A collaboration between the UK’s National Centre for the Replacement, Refinement and Reduction of Animals in Research (NC3Rs), pharmaceutical multinationals and contract research organisations (CROs) has come up with recommendations for improving animal welfare in short-term toxicity studies.
Based on an analysis of data from 151 studies, the 15 pharmaceutical companies and CROs concluded that the maximum tolerated dose of a drug candidate could be determined in short-term toxicity studies without exceeding a bodyweight loss of 10% in rats and dogs.
Bodyweight loss is used as a measure of animal welfare. Data sharing on 151 compounds in the review led by NC3Rs and AstraZeneca showed that the upper limit for bodyweight loss ranged from 15% to 25% in practice.
Detailed analysis of the data, however, indicated there was little scientific value in exceeding bodyweight-loss limits of 10% in rats and dogs to determine the maximum tolerated dose in future drug dosing decisions, NC3Rs noted.
Bodyweight loss above these limits “has been found to almost always be associated with additional clinical signs,” the Centre said.
Previously there has been little regulatory or cross-industry agreement on how the maximum tolerated dose should be defined.
The review and its findings were published in the journal Regulatory Toxicology and Pharmacology.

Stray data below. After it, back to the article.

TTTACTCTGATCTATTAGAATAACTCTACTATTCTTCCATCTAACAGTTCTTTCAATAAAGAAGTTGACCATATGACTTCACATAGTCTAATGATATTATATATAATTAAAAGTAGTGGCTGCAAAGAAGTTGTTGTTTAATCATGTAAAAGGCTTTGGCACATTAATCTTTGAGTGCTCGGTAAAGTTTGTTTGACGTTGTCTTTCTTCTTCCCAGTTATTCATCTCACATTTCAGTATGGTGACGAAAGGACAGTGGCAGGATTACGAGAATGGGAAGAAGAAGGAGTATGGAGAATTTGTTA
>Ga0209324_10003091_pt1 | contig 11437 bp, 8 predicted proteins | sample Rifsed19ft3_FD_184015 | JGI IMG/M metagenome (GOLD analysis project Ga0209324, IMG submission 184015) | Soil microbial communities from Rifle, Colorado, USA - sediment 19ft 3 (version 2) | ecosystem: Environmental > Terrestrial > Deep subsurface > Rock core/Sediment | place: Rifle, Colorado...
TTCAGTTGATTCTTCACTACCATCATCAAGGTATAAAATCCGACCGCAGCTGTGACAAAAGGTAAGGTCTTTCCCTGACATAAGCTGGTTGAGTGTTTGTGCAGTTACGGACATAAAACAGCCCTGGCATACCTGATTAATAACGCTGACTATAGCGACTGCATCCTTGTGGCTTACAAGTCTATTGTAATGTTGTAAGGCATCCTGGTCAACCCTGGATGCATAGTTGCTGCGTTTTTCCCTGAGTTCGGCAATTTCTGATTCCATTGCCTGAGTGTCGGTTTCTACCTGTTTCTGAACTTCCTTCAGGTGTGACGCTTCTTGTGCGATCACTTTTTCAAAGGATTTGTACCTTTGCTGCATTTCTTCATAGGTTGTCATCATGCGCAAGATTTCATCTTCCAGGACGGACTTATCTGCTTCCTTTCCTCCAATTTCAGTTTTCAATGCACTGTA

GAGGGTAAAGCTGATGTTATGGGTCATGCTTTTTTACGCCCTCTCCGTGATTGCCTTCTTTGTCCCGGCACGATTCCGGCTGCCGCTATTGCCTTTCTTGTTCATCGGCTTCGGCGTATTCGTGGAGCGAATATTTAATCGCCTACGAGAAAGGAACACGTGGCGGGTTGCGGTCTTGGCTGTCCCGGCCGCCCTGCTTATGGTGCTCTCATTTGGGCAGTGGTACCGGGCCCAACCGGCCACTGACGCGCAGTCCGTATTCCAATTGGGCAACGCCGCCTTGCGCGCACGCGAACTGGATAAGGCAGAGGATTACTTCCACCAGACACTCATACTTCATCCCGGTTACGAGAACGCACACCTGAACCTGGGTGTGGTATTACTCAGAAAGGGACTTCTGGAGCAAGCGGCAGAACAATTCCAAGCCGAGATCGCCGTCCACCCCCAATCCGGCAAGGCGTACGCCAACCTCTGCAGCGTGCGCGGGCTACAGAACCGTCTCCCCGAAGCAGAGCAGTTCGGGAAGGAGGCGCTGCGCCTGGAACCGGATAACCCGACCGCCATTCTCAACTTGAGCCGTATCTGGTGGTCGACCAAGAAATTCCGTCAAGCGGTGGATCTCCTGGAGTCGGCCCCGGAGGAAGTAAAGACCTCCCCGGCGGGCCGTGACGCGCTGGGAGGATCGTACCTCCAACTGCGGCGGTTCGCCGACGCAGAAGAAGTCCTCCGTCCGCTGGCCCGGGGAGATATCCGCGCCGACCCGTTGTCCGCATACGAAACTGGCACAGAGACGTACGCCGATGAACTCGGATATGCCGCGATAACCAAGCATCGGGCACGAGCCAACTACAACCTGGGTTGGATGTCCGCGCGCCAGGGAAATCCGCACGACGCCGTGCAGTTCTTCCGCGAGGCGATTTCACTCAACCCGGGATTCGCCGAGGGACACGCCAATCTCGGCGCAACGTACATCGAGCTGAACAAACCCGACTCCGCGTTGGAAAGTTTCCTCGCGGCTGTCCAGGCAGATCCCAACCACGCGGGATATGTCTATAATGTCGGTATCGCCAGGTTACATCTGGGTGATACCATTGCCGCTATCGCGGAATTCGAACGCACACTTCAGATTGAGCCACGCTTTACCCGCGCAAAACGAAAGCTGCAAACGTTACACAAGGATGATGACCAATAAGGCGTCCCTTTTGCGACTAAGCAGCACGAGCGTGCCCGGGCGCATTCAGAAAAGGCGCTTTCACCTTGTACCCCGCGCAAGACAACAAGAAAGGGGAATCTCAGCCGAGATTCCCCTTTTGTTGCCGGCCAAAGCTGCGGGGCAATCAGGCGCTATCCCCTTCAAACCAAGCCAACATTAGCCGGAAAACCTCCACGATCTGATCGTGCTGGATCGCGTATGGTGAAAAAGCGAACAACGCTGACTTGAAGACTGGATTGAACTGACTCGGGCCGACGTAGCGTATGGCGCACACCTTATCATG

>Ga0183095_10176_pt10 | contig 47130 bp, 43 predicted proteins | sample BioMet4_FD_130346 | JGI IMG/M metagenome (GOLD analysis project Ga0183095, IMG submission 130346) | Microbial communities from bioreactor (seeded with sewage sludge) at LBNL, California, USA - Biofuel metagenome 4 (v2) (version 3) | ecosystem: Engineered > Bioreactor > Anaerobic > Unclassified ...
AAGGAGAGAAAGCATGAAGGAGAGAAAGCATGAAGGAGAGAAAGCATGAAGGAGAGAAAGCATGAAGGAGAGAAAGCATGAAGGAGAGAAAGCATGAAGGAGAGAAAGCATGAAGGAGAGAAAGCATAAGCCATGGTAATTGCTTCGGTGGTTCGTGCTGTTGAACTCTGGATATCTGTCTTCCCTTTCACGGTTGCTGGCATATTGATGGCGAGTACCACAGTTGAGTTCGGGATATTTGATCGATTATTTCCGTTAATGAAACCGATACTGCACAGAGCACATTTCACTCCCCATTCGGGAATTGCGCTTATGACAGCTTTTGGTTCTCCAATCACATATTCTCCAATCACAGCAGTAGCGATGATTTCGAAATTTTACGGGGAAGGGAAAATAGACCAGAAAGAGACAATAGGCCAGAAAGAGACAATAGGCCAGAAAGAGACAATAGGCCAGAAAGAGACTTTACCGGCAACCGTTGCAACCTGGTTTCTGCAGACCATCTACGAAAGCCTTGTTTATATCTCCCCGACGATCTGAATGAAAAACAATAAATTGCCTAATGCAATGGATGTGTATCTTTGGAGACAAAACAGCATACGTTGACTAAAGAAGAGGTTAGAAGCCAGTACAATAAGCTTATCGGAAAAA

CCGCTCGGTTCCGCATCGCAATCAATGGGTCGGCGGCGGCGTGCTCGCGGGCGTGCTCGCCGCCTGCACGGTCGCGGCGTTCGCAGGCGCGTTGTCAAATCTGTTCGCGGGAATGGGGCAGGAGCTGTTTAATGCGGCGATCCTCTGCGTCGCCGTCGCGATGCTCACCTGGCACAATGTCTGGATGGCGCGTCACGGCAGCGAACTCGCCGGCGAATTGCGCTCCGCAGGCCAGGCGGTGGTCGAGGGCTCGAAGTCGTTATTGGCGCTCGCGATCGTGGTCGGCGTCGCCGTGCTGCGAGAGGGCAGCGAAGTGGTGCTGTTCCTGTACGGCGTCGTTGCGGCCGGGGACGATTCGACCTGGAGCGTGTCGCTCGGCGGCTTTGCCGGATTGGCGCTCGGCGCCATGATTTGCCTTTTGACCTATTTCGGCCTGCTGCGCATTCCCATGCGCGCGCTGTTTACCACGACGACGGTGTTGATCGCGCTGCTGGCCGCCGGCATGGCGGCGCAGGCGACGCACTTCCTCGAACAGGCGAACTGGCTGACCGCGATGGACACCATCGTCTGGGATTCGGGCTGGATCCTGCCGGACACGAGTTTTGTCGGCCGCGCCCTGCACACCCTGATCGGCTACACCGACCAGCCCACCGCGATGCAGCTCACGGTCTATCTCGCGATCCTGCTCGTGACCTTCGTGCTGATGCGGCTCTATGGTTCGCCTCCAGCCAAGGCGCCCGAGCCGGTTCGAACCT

Along with the new recommended limits, an alert system has been developed to determine when the maximum-tolerated dose is reached.
While bodyweight loss is used as an objective measurement in the alert system, the presence of other clinical signs has been incorporated to add value.
“Acting as an honest broker in this way has proven successful to identify an objective methodology to minimise animal suffering in short-term toxicity studies,” commented study author Dr Kathryn Chapman, head of innovation and translation at NC3Rs.
“Defining the maximum tolerated dose is crucially important for this in addition to making it easier to select an appropriate dose for future studies.”
Co-author Dr Sally Robinson of AstraZeneca, said the findings could potentially be applied across a broader spectrum than pharmaceuticals, “delivering even greater animal welfare benefits in short-term toxicity studies, which often have the highest severity limits”.